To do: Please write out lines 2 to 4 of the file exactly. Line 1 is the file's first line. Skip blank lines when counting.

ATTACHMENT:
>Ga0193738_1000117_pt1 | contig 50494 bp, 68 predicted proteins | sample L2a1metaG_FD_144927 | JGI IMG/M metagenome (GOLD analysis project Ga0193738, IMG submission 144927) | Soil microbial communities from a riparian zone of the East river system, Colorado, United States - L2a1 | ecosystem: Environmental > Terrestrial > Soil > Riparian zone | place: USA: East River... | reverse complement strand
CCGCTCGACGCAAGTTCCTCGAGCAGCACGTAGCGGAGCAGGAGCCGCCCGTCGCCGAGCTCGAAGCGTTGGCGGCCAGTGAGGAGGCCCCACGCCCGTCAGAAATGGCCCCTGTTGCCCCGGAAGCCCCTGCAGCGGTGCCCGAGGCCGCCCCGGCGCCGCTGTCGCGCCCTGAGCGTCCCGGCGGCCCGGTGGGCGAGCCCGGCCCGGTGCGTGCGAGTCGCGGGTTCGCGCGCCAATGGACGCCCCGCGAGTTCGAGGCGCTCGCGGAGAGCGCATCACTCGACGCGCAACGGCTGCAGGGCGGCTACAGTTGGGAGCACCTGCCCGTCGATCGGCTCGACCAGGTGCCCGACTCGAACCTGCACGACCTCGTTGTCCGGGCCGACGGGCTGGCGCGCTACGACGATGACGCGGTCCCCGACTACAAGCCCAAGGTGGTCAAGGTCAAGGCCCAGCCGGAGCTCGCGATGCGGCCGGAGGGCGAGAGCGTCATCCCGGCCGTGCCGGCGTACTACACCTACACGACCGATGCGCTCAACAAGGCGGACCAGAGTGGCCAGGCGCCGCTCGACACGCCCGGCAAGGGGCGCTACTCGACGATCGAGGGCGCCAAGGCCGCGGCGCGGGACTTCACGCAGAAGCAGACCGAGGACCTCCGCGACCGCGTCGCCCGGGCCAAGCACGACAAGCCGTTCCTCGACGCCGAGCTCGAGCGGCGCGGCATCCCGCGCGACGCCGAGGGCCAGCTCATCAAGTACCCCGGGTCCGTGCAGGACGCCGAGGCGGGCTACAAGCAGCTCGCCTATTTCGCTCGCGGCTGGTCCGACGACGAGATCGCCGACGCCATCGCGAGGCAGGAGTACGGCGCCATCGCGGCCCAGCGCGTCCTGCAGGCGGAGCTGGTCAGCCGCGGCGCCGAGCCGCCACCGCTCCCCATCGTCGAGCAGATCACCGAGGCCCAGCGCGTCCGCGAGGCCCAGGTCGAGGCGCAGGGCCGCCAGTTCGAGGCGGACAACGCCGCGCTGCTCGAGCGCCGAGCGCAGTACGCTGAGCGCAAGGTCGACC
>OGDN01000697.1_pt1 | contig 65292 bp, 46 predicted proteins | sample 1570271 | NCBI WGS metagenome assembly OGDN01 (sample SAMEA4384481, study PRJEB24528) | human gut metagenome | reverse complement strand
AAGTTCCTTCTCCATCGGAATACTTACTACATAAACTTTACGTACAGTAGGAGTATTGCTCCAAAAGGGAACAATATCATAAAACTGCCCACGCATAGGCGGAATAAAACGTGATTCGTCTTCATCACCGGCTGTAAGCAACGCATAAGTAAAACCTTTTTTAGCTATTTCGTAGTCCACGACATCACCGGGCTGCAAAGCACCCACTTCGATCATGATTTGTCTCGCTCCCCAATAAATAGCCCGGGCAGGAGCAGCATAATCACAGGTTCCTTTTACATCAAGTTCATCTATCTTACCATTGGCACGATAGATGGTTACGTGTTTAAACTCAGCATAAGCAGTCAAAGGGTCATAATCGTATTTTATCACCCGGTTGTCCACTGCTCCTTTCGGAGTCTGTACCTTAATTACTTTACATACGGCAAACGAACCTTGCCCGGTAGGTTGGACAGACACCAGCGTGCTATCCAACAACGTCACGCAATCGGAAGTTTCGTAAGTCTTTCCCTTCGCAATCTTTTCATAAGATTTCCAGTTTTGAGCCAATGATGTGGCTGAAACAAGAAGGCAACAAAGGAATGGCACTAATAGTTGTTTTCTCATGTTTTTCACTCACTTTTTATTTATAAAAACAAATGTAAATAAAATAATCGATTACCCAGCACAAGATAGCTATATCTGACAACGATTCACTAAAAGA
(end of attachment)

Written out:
CCGCTCGACGCAAGTTCCTCGAGCAGCACGTAGCGGAGCAGGAGCCGCCCGTCGCCGAGCTCGAAGCGTTGGCGGCCAGTGAGGAGGCCCCACGCCCGTCAGAAATGGCCCCTGTTGCCCCGGAAGCCCCTGCAGCGGTGCCCGAGGCCGCCCCGGCGCCGCTGTCGCGCCCTGAGCGTCCCGGCGGCCCGGTGGGCGAGCCCGGCCCGGTGCGTGCGAGTCGCGGGTTCGCGCGCCAATGGACGCCCCGCGAGTTCGAGGCGCTCGCGGAGAGCGCATCACTCGACGCGCAACGGCTGCAGGGCGGCTACAGTTGGGAGCACCTGCCCGTCGATCGGCTCGACCAGGTGCCCGACTCGAACCTGCACGACCTCGTTGTCCGGGCCGACGGGCTGGCGCGCTACGACGATGACGCGGTCCCCGACTACAAGCCCAAGGTGGTCAAGGTCAAGGCCCAGCCGGAGCTCGCGATGCGGCCGGAGGGCGAGAGCGTCATCCCGGCCGTGCCGGCGTACTACACCTACACGACCGATGCGCTCAACAAGGCGGACCAGAGTGGCCAGGCGCCGCTCGACACGCCCGGCAAGGGGCGCTACTCGACGATCGAGGGCGCCAAGGCCGCGGCGCGGGACTTCACGCAGAAGCAGACCGAGGACCTCCGCGACCGCGTCGCCCGGGCCAAGCACGACAAGCCGTTCCTCGACGCCGAGCTCGAGCGGCGCGGCATCCCGCGCGACGCCGAGGGCCAGCTCATCAAGTACCCCGGGTCCGTGCAGGACGCCGAGGCGGGCTACAAGCAGCTCGCCTATTTCGCTCGCGGCTGGTCCGACGACGAGATCGCCGACGCCATCGCGAGGCAGGAGTACGGCGCCATCGCGGCCCAGCGCGTCCTGCAGGCGGAGCTGGTCAGCCGCGGCGCCGAGCCGCCACCGCTCCCCATCGTCGAGCAGATCACCGAGGCCCAGCGCGTCCGCGAGGCCCAGGTCGAGGCGCAGGGCCGCCAGTTCGAGGCGGACAACGCCGCGCTGCTCGAGCGCCGAGCGCAGTACGCTGAGCGCAAGGTCGACC
>OGDN01000697.1_pt1 | contig 65292 bp, 46 predicted proteins | sample 1570271 | NCBI WGS metagenome assembly OGDN01 (sample SAMEA4384481, study PRJEB24528) | human gut metagenome | reverse complement strand
AAGTTCCTTCTCCATCGGAATACTTACTACATAAACTTTACGTACAGTAGGAGTATTGCTCCAAAAGGGAACAATATCATAAAACTGCCCACGCATAGGCGGAATAAAACGTGATTCGTCTTCATCACCGGCTGTAAGCAACGCATAAGTAAAACCTTTTTTAGCTATTTCGTAGTCCACGACATCACCGGGCTGCAAAGCACCCACTTCGATCATGATTTGTCTCGCTCCCCAATAAATAGCCCGGGCAGGAGCAGCATAATCACAGGTTCCTTTTACATCAAGTTCATCTATCTTACCATTGGCACGATAGATGGTTACGTGTTTAAACTCAGCATAAGCAGTCAAAGGGTCATAATCGTATTTTATCACCCGGTTGTCCACTGCTCCTTTCGGAGTCTGTACCTTAATTACTTTACATACGGCAAACGAACCTTGCCCGGTAGGTTGGACAGACACCAGCGTGCTATCCAACAACGTCACGCAATCGGAAGTTTCGTAAGTCTTTCCCTTCGCAATCTTTTCATAAGATTTCCAGTTTTGAGCCAATGATGTGGCTGAAACAAGAAGGCAACAAAGGAATGGCACTAATAGTTGTTTTCTCATGTTTTTCACTCACTTTTTATTTATAAAAACAAATGTAAATAAAATAATCGATTACCCAGCACAAGATAGCTATATCTGACAACGATTCACTAAAAGA